The internet has already caused a lot of disruption in its relatively short existence, and now it’s well on its way to disrupting traditional assumptions about the banking system and the way money circulates. From Paypal to Robinhood, the fintech revolution is starting to look like a genuine existential threat to once venerable financial institutions. While bitcoin lacks the credentials of actual currency, it showed that banks were not necessary intermediaries. Now tech companies are proving that they can – with existing currencies – provide the same services as banks, only with lower costs and greater convenience for the customer.

And it’s not just financial technology startups who are leading the charge. Heavy-hitters like Google, Facebook, and Amazon have already launched their own assaults on the banking industry – and consumers are taking notice.

What’s at stake

So that’s it, right? It’s all over for the banks. They’re lumbering dinosaurs and their days are numbered.

Not quite. Nobody with that kind of power and influence is going down without a fight. No matter how frustrated people get with user fees and credit card rates, the big banks still have greater brand recognition and consumer trust than even the most ubiquitous tech companies. They also have a lot more money. In the battle to maintain loyalty at home, and to encourage market expansion in the developing world, banks everywhere are taking the challenge of tech disruptors seriously.

Embracing the fintech movement

Back in early March, PricewaterhouseCoopers issued a report concerning the growth of fintech ventures that compete with banks. Noting that “81% of global banking CEO’s see the pace of tech change as a threat to growth,” the report urged Canada’s Big Five banks to continue overhauling outdated infrastructure and follow three main points: (1) fund fintech projects, (2) destroy competition whenever possible, and (3) form alliances if necessary – all while maintaining the long view, since the problem isn’t going away any time soon. And that’s exactly what’s been happening: each of Canada’s major banks have begun offering Apple Pay; in-house R&D investment has been increasing; and partnerships have been and are being formed with influential tech hubs.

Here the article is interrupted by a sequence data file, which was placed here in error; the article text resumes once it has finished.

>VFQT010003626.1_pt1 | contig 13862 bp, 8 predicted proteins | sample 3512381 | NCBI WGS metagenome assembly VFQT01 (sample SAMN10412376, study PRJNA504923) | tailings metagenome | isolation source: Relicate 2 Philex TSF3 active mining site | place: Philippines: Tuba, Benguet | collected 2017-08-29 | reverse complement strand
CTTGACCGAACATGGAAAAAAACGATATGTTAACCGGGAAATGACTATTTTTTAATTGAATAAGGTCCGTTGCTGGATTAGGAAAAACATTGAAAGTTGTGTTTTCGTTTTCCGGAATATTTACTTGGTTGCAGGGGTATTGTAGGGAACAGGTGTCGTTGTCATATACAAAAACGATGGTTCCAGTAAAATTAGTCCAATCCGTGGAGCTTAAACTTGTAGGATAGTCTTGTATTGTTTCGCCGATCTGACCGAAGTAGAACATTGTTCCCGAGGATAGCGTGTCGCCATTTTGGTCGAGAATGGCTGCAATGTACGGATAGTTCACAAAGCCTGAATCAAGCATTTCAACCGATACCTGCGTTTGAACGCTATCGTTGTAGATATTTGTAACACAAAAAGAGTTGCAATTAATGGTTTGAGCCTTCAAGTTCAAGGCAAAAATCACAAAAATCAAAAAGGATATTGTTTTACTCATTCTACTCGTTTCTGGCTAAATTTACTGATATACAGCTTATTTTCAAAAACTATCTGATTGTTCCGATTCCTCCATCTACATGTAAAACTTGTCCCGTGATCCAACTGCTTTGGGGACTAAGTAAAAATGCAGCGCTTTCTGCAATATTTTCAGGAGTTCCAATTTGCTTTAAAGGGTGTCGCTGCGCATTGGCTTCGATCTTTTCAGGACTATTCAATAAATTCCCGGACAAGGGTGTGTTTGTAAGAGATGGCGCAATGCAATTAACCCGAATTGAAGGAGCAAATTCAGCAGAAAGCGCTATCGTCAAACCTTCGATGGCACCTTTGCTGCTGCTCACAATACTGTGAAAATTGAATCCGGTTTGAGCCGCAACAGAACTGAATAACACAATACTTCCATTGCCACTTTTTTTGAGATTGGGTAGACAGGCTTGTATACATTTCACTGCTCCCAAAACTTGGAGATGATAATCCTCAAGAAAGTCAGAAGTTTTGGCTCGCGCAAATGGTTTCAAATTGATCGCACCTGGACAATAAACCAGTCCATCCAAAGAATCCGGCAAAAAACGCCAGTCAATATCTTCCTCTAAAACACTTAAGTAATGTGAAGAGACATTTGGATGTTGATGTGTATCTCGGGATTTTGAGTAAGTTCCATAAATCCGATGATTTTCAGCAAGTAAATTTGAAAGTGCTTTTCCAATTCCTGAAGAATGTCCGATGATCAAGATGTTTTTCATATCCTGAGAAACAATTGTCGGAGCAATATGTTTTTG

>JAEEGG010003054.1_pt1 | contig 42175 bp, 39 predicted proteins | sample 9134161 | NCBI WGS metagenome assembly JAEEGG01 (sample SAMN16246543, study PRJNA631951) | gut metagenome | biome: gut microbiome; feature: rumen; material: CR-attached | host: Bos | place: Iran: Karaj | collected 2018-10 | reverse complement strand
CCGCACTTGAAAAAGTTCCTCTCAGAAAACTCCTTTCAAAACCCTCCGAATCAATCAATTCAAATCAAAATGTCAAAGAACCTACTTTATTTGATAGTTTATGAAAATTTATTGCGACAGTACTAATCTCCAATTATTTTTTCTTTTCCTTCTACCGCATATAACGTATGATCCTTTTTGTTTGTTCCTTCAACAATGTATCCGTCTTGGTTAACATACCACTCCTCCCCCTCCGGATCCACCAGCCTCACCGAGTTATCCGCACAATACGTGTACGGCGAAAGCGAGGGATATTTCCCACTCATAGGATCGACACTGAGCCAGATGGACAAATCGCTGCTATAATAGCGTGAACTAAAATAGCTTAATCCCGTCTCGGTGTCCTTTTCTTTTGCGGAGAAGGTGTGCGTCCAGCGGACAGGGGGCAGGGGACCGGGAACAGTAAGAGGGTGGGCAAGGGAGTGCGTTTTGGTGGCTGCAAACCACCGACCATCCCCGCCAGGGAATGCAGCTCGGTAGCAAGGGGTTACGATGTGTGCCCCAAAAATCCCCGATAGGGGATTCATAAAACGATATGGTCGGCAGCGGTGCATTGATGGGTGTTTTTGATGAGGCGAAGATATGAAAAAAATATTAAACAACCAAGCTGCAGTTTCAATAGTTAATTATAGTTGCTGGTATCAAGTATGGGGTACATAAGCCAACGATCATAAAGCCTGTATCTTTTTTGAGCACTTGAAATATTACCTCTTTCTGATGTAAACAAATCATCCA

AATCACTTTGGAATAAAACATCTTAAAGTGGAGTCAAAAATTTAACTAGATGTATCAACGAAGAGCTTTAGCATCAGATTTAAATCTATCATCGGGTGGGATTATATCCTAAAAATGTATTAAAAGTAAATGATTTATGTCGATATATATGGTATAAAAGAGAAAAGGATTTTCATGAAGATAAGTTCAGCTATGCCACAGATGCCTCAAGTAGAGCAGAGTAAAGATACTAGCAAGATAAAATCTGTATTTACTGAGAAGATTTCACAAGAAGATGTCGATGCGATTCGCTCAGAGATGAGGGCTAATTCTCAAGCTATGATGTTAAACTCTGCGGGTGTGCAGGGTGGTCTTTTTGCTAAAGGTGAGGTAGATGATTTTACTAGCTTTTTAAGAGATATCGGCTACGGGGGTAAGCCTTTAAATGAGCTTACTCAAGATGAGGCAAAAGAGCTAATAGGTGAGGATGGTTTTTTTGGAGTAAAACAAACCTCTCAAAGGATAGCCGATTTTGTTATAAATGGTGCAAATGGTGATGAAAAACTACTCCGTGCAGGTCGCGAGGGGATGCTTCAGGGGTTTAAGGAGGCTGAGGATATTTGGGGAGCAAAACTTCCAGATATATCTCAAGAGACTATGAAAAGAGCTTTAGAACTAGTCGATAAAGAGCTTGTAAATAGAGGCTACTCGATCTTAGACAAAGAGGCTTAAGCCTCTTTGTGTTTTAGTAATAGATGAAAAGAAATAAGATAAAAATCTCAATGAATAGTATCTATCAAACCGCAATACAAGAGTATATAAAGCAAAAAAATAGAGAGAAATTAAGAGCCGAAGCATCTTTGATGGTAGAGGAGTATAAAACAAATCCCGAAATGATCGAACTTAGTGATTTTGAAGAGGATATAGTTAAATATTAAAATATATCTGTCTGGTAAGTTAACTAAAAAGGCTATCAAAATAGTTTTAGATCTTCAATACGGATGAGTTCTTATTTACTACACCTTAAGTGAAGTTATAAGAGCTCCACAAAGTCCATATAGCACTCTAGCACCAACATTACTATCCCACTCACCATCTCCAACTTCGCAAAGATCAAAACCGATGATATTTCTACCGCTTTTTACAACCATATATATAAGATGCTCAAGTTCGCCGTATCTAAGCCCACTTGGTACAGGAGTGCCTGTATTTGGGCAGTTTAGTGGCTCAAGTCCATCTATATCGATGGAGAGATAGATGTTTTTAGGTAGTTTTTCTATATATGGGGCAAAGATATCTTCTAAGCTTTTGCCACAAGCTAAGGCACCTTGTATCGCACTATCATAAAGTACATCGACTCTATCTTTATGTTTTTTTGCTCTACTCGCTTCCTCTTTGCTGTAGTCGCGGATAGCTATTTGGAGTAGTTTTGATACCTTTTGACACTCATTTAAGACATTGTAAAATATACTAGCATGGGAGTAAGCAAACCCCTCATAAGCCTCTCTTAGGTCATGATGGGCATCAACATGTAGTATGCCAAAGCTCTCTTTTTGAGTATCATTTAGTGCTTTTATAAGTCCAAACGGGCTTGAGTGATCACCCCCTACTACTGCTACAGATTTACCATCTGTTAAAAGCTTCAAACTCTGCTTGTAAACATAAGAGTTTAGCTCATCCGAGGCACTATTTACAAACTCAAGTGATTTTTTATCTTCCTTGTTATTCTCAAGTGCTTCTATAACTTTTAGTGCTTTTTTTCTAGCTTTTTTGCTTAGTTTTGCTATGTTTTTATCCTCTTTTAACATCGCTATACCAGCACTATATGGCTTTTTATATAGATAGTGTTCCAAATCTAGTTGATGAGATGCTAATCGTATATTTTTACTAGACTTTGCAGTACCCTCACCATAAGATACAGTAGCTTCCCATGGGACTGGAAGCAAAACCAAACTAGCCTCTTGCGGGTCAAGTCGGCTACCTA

The only other important recommendation of the report was to continue lobbying government for increased funding for technology.

Canada’s Innovation Agenda

Not surprisingly, the glittering centrepiece of Canada’s latest federal budget is an $800 million infusion that is betting on tech to rejuvenate the economy. Though it won’t be known exactly where the majority of the money will be going until the fall, the purpose is clear: to create technology “ecosystems” – like those already existing in several other countries – that bring together startups, venture capitalists, universities, and, of course, BANKS, to drag Canada into the 21st Century. This, in many ways, is a reaction to global trends. As an Accenture study reports, 2015 investment in global fintech startups (i.e. ones competing with banks) increased by 23 per cent, while investments in “collaborative” fintechs (i.e. ones that work with banks) increased by 138 per cent over the same period.

Attention all job seekers: FOLLOW THE MONEY

What does this all mean? If you’re looking for long-term employment in a sector of the economy that’s increasingly being flooded with cash (global fintech investment exceeded $22 billion in 2015), you should probably consider enrolling yourself in a coding course ASAP. And it doesn’t matter whose side you’re on – upstarts or incumbents. If you’re a bold, creative individual with the tech know-how to propel financial services into the future, your talents will be highly valued and rewarded. And if they’re not, you can always go fight for the enemy – whoever you think that is.

Want to see what’s out there? Check out this list of tech jobs.